Altered white matter functional pathways in Alzheimer’s disease

Yilu Li, Jinzhong Peng, Zhenzhen Yang, Fanyu Zhang, Lin Liu, Pan Wang, Bharat B. Biswal

Research output: Contribution to journalArticlepeer-review

1 Scopus citations


Alzheimer’s disease (AD) is associated with functional disruption in gray matter (GM) and structural damage to white matter (WM), but the relationship to functional signal in WM is unknown. We performed the functional connectivity (FC) and graph theory analysis to investigate abnormalities of WM and GM functional networks and corpus callosum among different stages of AD from a publicly available dataset. Compared to the controls, AD group showed significantly decreased FC between the deep WM functional network (WM-FN) and the splenium of corpus callosum, between the sensorimotor/occipital WM-FN and GM visual network, but increased FC between the deep WM-FN and the GM sensorimotor network. In the clinical groups, the global assortativity, modular interaction between occipital WM-FN and visual network, nodal betweenness centrality, degree centrality, and nodal clustering coefficient in WM- and GM-FNs were reduced. However, modular interaction between deep WM-FN and sensorimotor network, and participation coefficients of deep WM-FN and splenium of corpus callosum were increased. These findings revealed the abnormal integration of functional networks in different stages of AD from a novel WM-FNs perspective. The abnormalities of WM functional pathways connect downward to the corpus callosum and upward to the GM are correlated with AD.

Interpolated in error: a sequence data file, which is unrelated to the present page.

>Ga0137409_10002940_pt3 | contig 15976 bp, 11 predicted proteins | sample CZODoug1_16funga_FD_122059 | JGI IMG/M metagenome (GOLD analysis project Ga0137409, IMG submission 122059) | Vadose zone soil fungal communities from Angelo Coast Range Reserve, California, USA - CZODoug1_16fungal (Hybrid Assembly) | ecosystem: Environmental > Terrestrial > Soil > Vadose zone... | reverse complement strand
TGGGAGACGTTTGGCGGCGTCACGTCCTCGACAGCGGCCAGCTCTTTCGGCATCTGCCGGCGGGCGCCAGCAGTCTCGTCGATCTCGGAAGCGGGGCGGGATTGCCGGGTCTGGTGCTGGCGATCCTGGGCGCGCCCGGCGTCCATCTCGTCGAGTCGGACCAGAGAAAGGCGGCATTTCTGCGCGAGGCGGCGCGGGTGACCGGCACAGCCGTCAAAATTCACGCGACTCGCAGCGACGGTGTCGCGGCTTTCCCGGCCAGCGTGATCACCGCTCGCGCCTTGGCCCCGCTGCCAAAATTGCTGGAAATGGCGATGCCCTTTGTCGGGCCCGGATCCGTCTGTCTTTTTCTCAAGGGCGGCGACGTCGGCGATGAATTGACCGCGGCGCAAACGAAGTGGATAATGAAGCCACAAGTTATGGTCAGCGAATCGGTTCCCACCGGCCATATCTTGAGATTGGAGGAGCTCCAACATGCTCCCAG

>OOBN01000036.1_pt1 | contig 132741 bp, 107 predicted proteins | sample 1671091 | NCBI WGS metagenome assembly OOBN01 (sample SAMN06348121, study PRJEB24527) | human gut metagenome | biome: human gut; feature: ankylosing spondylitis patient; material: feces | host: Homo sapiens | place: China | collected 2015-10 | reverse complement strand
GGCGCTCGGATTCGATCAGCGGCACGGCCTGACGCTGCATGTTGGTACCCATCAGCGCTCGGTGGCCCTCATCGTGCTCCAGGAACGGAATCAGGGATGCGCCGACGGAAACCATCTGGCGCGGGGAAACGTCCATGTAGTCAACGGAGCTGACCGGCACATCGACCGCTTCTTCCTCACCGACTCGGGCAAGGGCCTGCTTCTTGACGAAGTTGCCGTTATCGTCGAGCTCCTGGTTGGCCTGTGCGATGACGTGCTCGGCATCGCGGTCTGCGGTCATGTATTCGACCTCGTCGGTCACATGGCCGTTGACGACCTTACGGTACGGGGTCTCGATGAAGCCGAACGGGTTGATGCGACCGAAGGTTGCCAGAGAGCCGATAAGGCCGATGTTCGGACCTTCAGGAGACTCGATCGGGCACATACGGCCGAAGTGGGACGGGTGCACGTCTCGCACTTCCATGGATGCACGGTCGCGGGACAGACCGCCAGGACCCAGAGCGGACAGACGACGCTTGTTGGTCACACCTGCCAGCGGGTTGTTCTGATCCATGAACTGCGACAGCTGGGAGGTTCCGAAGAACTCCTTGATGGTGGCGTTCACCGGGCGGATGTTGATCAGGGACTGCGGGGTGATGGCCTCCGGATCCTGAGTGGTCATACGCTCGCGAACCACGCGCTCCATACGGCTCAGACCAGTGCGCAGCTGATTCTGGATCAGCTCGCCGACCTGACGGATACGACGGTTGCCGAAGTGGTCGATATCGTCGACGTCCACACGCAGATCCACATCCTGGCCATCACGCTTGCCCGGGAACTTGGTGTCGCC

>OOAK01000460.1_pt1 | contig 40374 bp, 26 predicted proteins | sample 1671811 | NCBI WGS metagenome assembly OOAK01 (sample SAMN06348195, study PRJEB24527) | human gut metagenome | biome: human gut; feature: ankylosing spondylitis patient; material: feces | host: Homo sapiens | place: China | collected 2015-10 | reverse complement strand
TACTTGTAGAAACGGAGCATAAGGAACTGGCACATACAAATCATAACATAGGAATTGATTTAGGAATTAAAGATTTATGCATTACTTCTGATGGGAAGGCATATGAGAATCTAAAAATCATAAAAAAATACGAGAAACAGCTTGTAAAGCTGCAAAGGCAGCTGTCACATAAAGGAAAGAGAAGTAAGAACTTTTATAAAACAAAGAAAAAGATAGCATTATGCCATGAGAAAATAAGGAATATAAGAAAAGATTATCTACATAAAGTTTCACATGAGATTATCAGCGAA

Original languageEnglish (US)
Article numberbhad505
JournalCerebral Cortex
Issue number3
StatePublished - Mar 1 2024

All Science Journal Classification (ASJC) codes

  • Cognitive Neuroscience
  • Cellular and Molecular Neuroscience


  • Alzheimer’s disease
  • corpus callosum
  • functional connectivity
  • graph theory
  • white matter


Dive into the research topics of 'Altered white matter functional pathways in Alzheimer’s disease'. Together they form a unique fingerprint.

Cite this